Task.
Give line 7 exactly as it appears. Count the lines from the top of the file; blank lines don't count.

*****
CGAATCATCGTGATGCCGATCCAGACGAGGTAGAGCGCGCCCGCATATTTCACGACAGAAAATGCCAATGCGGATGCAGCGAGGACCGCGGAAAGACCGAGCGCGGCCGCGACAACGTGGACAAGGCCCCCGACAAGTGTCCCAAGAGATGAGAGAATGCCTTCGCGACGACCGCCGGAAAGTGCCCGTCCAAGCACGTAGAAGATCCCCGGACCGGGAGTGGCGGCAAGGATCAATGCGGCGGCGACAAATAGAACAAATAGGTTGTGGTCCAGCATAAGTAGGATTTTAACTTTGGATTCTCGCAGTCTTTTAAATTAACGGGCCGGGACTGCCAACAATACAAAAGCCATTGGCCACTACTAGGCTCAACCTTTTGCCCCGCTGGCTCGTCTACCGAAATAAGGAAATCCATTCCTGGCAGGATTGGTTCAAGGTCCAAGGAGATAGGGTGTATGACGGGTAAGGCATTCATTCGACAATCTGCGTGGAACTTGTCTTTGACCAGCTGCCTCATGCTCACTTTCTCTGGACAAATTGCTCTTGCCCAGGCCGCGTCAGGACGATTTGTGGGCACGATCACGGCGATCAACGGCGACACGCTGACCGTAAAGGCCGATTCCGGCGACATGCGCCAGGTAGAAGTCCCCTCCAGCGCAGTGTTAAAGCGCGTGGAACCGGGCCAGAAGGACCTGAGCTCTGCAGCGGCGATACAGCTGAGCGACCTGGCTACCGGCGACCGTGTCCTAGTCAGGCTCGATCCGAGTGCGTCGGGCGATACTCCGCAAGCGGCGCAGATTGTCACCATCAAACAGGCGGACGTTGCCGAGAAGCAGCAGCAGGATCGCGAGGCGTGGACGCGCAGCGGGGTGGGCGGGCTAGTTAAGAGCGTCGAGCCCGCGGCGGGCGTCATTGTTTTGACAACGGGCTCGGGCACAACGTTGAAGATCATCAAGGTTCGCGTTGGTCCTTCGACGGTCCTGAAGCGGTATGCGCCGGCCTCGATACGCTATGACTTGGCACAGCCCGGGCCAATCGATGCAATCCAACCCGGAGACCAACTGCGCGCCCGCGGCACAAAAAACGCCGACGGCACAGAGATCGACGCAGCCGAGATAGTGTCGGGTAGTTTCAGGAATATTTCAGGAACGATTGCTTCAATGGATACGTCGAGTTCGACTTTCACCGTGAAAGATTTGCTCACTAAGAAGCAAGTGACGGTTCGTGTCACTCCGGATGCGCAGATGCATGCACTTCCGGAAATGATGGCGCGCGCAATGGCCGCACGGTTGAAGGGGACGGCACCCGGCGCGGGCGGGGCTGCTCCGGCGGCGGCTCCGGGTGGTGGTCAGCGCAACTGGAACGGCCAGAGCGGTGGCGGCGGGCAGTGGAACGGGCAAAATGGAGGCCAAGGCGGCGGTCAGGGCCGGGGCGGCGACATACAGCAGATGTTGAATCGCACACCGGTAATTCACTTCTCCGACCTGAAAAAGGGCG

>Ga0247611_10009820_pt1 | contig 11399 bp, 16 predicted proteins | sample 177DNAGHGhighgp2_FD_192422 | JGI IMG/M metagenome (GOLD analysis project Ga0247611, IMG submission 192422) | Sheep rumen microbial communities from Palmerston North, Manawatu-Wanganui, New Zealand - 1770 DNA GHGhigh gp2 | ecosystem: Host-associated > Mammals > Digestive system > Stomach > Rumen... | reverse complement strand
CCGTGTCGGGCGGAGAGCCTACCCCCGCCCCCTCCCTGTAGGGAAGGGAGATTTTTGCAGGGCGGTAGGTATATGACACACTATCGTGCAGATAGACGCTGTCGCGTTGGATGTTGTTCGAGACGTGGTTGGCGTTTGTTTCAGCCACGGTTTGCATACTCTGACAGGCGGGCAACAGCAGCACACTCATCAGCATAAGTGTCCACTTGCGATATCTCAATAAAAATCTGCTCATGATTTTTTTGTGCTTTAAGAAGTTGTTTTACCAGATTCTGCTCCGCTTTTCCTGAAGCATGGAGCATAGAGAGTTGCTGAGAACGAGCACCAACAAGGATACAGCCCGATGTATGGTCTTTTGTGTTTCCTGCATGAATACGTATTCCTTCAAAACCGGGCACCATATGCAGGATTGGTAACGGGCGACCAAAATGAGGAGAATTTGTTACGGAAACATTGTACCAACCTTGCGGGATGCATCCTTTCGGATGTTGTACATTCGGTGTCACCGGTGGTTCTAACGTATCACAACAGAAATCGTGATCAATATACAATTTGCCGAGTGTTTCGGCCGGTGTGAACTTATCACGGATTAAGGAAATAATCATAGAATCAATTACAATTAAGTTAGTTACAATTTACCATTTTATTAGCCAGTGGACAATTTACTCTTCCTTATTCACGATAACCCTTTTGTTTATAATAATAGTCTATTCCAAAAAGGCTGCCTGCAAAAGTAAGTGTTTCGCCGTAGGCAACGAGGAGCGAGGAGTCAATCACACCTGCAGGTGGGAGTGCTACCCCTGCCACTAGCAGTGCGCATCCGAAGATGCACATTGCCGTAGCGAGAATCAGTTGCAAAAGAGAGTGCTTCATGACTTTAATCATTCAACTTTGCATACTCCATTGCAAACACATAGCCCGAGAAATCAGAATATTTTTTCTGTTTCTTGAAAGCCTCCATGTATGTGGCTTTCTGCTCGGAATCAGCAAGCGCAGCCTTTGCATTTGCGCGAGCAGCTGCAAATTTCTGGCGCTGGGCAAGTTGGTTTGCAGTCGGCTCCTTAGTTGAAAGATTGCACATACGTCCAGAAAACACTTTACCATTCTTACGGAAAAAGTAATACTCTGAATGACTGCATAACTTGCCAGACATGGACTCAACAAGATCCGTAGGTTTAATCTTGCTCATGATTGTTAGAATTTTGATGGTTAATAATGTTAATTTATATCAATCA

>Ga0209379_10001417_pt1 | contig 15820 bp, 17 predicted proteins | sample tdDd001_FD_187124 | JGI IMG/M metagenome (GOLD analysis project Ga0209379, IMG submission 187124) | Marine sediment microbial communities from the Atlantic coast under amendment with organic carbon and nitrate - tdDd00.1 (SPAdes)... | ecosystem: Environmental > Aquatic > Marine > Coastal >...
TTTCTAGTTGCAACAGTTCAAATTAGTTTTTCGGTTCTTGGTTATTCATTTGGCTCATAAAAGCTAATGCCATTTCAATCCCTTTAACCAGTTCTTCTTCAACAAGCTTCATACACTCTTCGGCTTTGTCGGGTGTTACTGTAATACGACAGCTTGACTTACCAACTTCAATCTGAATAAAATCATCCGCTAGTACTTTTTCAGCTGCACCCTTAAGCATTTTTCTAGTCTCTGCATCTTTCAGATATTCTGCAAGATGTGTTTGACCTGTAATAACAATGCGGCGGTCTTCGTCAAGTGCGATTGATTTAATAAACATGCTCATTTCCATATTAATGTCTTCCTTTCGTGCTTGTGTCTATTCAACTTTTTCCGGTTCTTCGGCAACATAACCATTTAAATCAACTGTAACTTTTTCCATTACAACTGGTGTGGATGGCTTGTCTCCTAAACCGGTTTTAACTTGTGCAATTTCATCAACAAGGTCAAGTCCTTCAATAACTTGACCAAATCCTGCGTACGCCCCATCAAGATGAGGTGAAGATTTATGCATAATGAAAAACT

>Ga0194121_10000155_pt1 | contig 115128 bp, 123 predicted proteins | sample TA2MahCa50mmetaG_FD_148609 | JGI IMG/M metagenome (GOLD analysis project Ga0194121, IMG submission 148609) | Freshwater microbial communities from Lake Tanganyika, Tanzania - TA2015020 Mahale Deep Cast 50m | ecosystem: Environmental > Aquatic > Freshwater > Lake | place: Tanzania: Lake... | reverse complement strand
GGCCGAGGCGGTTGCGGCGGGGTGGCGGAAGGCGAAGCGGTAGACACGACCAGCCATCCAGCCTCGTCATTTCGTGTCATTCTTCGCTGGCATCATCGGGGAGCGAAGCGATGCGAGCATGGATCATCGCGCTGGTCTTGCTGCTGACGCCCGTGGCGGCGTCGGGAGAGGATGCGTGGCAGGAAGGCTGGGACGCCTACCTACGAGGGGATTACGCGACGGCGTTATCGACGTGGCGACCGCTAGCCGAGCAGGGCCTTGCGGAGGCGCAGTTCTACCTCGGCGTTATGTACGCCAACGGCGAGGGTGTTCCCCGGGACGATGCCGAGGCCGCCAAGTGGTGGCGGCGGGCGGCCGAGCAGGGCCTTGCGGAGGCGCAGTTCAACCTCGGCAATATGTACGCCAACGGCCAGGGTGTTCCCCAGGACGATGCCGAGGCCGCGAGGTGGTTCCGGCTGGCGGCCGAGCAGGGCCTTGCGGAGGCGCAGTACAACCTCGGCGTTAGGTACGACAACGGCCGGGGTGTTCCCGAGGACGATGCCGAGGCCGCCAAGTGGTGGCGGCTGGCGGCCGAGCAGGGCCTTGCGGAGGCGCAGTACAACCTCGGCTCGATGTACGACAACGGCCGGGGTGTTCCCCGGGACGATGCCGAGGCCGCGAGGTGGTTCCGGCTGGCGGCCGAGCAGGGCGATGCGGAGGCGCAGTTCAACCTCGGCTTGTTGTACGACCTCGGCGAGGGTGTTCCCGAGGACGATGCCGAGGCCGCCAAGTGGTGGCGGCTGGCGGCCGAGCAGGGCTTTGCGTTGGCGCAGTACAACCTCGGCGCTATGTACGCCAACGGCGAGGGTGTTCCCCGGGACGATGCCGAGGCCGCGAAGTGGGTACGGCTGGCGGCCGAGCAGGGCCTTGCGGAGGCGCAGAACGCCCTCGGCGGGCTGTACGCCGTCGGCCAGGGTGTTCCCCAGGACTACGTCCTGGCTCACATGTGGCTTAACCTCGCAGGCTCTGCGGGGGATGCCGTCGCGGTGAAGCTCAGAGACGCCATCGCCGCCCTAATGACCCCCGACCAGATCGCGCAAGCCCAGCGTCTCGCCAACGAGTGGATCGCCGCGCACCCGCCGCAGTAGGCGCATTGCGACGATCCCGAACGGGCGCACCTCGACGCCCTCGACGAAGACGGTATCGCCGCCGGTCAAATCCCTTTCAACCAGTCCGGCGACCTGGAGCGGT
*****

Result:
GGCCGAGGCGGTTGCGGCGGGGTGGCGGAAGGCGAAGCGGTAGACACGACCAGCCATCCAGCCTCGTCATTTCGTGTCATTCTTCGCTGGCATCATCGGGGAGCGAAGCGATGCGAGCATGGATCATCGCGCTGGTCTTGCTGCTGACGCCCGTGGCGGCGTCGGGAGAGGATGCGTGGCAGGAAGGCTGGGACGCCTACCTACGAGGGGATTACGCGACGGCGTTATCGACGTGGCGACCGCTAGCCGAGCAGGGCCTTGCGGAGGCGCAGTTCTACCTCGGCGTTATGTACGCCAACGGCGAGGGTGTTCCCCGGGACGATGCCGAGGCCGCCAAGTGGTGGCGGCGGGCGGCCGAGCAGGGCCTTGCGGAGGCGCAGTTCAACCTCGGCAATATGTACGCCAACGGCCAGGGTGTTCCCCAGGACGATGCCGAGGCCGCGAGGTGGTTCCGGCTGGCGGCCGAGCAGGGCCTTGCGGAGGCGCAGTACAACCTCGGCGTTAGGTACGACAACGGCCGGGGTGTTCCCGAGGACGATGCCGAGGCCGCCAAGTGGTGGCGGCTGGCGGCCGAGCAGGGCCTTGCGGAGGCGCAGTACAACCTCGGCTCGATGTACGACAACGGCCGGGGTGTTCCCCGGGACGATGCCGAGGCCGCGAGGTGGTTCCGGCTGGCGGCCGAGCAGGGCGATGCGGAGGCGCAGTTCAACCTCGGCTTGTTGTACGACCTCGGCGAGGGTGTTCCCGAGGACGATGCCGAGGCCGCCAAGTGGTGGCGGCTGGCGGCCGAGCAGGGCTTTGCGTTGGCGCAGTACAACCTCGGCGCTATGTACGCCAACGGCGAGGGTGTTCCCCGGGACGATGCCGAGGCCGCGAAGTGGGTACGGCTGGCGGCCGAGCAGGGCCTTGCGGAGGCGCAGAACGCCCTCGGCGGGCTGTACGCCGTCGGCCAGGGTGTTCCCCAGGACTACGTCCTGGCTCACATGTGGCTTAACCTCGCAGGCTCTGCGGGGGATGCCGTCGCGGTGAAGCTCAGAGACGCCATCGCCGCCCTAATGACCCCCGACCAGATCGCGCAAGCCCAGCGTCTCGCCAACGAGTGGATCGCCGCGCACCCGCCGCAGTAGGCGCATTGCGACGATCCCGAACGGGCGCACCTCGACGCCCTCGACGAAGACGGTATCGCCGCCGGTCAAATCCCTTTCAACCAGTCCGGCGACCTGGAGCGGT